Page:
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  • Writer's pictureJohn M Donovan

Book Review: The Cave Ghost

Book Review: The Cave Ghost by John M Donovan

Reviewed by M. Creighton, Palookaville Weekly Shopper

When I heard that literary historians had turned up a trove of old and unpublished manuscripts by

John M Donovan, I was eager to get my hands on any or all of it. After all, I’d been somewhat entertained by Donovan’s novels The Fraternity and Trombone Answers, so I could hardly wait to get a deeper look into the mind of this old-school storyteller.

Unfortunately, there wasn’t much there.

The entire stack of manuscripts had been sloppily handwritten in various ink colors on three-ring binder paper. I grabbed the first one on the stack (The Cave Ghost, written in 1970 when Donovan was 10 years old) and found that Donovan’s penmanship was the least of his problems. Thankfully, the story is only 14 pages long—though that doesn’t stop the author from cramming 19 chapters into it.

Figure 1

Pictured here, the first page shows that "The Cave Ghost" was not the original title. Donovan evidently started out to write a story called The Day of the Terrorizer but changed his mind at some point, probably shortly after realizing he knew very little about terrorism. Or, for that matter, days. This first page also shows Donovan’s strange writing style at the time, heavy on dialogue, light on narrative, and even lighter on context. The conversations fly by with so little connection to the way real people talk that the whole thing becomes insanely surreal. We don’t know where we are, we don’t know these people, and we don’t know what they’re doing.

For instance, when the character JC says “My hammer hit my foot,” the character CB asks “Are you blind?” JC’s response, “Last examination???” is not something any rational person would say. Perhaps JC had a sarcastic thought in mind, something like “Well, during my last examination, the ophthalmologist said I might have a bit of astigmatism in my right eye.” But Donovan reduces it to a throw-away non sequitur because he’s in a hurry to get to this next gripping plot point: The character JQ arrives (we know this because her initials suddenly appear on the left side of the red vertical line) and says hi. JD (Donovan himself) asks “Did you just get here?” and JQ replies in the affirmative.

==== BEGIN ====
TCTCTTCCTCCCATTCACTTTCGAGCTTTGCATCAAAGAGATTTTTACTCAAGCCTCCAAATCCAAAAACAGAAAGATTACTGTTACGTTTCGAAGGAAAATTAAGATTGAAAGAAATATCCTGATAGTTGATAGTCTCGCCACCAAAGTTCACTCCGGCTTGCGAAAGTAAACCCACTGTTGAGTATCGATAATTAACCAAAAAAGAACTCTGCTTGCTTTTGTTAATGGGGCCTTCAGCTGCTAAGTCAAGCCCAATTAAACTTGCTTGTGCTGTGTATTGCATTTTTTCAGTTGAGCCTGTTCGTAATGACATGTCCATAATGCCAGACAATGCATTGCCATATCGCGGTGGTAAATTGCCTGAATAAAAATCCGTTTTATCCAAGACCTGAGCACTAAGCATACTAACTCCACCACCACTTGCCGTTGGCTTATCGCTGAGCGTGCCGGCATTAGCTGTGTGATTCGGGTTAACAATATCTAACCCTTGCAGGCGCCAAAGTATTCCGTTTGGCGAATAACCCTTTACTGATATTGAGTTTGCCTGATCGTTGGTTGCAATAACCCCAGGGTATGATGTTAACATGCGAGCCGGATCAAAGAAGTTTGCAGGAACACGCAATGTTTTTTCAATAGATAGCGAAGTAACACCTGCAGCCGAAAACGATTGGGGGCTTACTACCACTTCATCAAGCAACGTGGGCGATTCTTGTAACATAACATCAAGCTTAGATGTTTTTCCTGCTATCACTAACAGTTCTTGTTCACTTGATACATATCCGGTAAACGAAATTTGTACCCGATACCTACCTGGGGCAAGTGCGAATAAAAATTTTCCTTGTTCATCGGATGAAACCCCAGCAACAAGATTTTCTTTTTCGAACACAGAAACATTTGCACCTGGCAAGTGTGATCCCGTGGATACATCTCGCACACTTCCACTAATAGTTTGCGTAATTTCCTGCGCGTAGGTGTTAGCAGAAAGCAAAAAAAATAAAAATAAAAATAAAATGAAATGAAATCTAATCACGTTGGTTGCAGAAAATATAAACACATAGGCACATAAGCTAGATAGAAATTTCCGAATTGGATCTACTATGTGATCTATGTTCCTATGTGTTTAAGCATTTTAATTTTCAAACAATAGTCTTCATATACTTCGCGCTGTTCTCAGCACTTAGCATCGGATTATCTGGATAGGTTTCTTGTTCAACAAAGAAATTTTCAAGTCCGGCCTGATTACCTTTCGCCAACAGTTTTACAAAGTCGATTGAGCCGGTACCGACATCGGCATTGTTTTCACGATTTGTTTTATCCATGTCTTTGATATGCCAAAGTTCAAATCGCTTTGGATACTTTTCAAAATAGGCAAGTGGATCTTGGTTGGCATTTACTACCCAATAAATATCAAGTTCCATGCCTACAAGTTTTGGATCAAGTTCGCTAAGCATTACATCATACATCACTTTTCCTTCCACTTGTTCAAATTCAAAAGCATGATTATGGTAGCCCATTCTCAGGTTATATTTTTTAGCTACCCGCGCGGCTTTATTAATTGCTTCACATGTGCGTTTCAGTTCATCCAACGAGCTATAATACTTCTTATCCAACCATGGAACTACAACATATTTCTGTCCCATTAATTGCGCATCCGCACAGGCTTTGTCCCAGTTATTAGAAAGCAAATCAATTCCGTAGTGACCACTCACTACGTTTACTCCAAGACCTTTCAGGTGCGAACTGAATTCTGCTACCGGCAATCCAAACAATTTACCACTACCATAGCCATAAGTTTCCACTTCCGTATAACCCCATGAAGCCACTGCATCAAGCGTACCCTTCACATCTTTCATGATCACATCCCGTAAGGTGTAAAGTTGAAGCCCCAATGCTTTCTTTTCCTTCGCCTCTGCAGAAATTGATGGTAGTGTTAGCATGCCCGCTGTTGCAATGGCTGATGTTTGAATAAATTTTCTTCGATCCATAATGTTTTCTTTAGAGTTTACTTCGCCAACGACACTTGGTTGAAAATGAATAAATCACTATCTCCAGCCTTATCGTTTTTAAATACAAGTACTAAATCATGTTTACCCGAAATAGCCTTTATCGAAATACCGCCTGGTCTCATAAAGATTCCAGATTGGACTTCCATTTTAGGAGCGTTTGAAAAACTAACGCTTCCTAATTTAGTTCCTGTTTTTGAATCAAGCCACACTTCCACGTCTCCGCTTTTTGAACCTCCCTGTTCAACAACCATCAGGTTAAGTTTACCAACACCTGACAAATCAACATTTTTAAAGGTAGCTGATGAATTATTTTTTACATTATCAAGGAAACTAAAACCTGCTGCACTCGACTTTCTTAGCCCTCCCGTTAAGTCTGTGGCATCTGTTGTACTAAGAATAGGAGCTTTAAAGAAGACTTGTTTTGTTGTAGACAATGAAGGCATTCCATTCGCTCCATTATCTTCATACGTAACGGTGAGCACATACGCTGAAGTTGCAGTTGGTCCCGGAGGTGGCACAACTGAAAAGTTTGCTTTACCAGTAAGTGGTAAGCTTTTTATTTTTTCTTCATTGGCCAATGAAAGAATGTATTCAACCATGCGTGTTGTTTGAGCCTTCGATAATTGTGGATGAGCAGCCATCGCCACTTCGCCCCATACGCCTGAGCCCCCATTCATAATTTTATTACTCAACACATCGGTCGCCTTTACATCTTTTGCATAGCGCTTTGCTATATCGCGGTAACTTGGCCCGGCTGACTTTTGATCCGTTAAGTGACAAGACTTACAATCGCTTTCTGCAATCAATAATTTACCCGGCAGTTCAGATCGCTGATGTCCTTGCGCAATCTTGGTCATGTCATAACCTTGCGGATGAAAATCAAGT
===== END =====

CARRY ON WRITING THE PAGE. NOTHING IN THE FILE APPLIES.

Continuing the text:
That, seriously, is as gripping as it gets.

The plot involves these odd characters attempting to solve a mystery. Two boys named Dean Maggin and Wilf Blar (that is not a misprint—the character’s name is Wilf Blar) are walking through a woods near Hillsboro, Indiana when a man named Henry Lansing takes a shot at them. Lansing apologizes and says he’s looking for someone to help him remove ghosts from his house in Galesburg, Illinois, some 200 miles away. We are never told why Lansing has so little faith in his local ghost-removers. We are simply left to assume that this Indiana forest is the place to find them, and that shooting at them is the customary way to get their attention. Of course, Maggin and Blar don’t bother explaining that they have no ghost-hunting credentials. They jump, as anyone would, at the chance to go to Galesburg.

As it turns out, Donovan and his friends are in a nearby cave eavesdropping on Lansing’s negotiations with the hikers. Before they can make their exit, however, they are confronted by a beautiful woman named Ann LaTeta, who’s carrying “the same gun that Henry L. had tried to shoot Dean and Wilf with.” How the first-person narrator has gathered this information is not explained. We learn that LaTeta is in cahoots with Lansing, and that they have installed robotic arms on the cave walls. (Chapter 4 is titled, in fact, “Arms of Mechanical Energy.”) In a scene neither more nor less implausible than anything else in the story, the robotic arms grip our five heroes and extend them outside the cave and over a creek. Not a river, not an alligator-filled swamp, not a pool of carbolic acid, but a creek. The villainous Ann LaTeta drops the young mystery-solvers into three inches of water, and they walk away safely without being shot at.